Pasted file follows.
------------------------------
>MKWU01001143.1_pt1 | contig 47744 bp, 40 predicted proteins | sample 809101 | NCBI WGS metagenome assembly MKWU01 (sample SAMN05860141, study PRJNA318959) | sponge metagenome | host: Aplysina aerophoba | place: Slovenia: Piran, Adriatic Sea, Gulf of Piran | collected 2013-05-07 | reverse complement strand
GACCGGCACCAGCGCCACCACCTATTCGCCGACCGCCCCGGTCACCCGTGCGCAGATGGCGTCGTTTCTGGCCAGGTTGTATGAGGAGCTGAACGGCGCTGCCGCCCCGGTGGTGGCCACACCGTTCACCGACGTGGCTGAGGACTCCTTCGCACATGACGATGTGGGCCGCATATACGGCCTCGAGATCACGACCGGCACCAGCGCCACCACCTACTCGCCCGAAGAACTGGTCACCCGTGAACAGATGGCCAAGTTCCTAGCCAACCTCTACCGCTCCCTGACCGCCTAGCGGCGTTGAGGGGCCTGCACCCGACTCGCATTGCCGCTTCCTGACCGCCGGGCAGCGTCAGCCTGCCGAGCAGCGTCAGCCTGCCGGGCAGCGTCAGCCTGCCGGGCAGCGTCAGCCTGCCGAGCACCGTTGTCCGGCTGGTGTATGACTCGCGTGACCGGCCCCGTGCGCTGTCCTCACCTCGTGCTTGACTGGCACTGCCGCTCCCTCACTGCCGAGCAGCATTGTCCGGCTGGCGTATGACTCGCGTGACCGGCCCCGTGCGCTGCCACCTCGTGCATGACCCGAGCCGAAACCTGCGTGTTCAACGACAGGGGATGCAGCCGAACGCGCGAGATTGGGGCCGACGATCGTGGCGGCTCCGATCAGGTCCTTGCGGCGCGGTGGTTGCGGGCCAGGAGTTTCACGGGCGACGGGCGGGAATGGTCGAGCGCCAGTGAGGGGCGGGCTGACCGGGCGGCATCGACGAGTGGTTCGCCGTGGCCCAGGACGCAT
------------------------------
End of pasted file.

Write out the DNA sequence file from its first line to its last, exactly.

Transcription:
>MKWU01001143.1_pt1 | contig 47744 bp, 40 predicted proteins | sample 809101 | NCBI WGS metagenome assembly MKWU01 (sample SAMN05860141, study PRJNA318959) | sponge metagenome | host: Aplysina aerophoba | place: Slovenia: Piran, Adriatic Sea, Gulf of Piran | collected 2013-05-07 | reverse complement strand
GACCGGCACCAGCGCCACCACCTATTCGCCGACCGCCCCGGTCACCCGTGCGCAGATGGCGTCGTTTCTGGCCAGGTTGTATGAGGAGCTGAACGGCGCTGCCGCCCCGGTGGTGGCCACACCGTTCACCGACGTGGCTGAGGACTCCTTCGCACATGACGATGTGGGCCGCATATACGGCCTCGAGATCACGACCGGCACCAGCGCCACCACCTACTCGCCCGAAGAACTGGTCACCCGTGAACAGATGGCCAAGTTCCTAGCCAACCTCTACCGCTCCCTGACCGCCTAGCGGCGTTGAGGGGCCTGCACCCGACTCGCATTGCCGCTTCCTGACCGCCGGGCAGCGTCAGCCTGCCGAGCAGCGTCAGCCTGCCGGGCAGCGTCAGCCTGCCGGGCAGCGTCAGCCTGCCGAGCACCGTTGTCCGGCTGGTGTATGACTCGCGTGACCGGCCCCGTGCGCTGTCCTCACCTCGTGCTTGACTGGCACTGCCGCTCCCTCACTGCCGAGCAGCATTGTCCGGCTGGCGTATGACTCGCGTGACCGGCCCCGTGCGCTGCCACCTCGTGCATGACCCGAGCCGAAACCTGCGTGTTCAACGACAGGGGATGCAGCCGAACGCGCGAGATTGGGGCCGACGATCGTGGCGGCTCCGATCAGGTCCTTGCGGCGCGGTGGTTGCGGGCCAGGAGTTTCACGGGCGACGGGCGGGAATGGTCGAGCGCCAGTGAGGGGCGGGCTGACCGGGCGGCATCGACGAGTGGTTCGCCGTGGCCCAGGACGCAT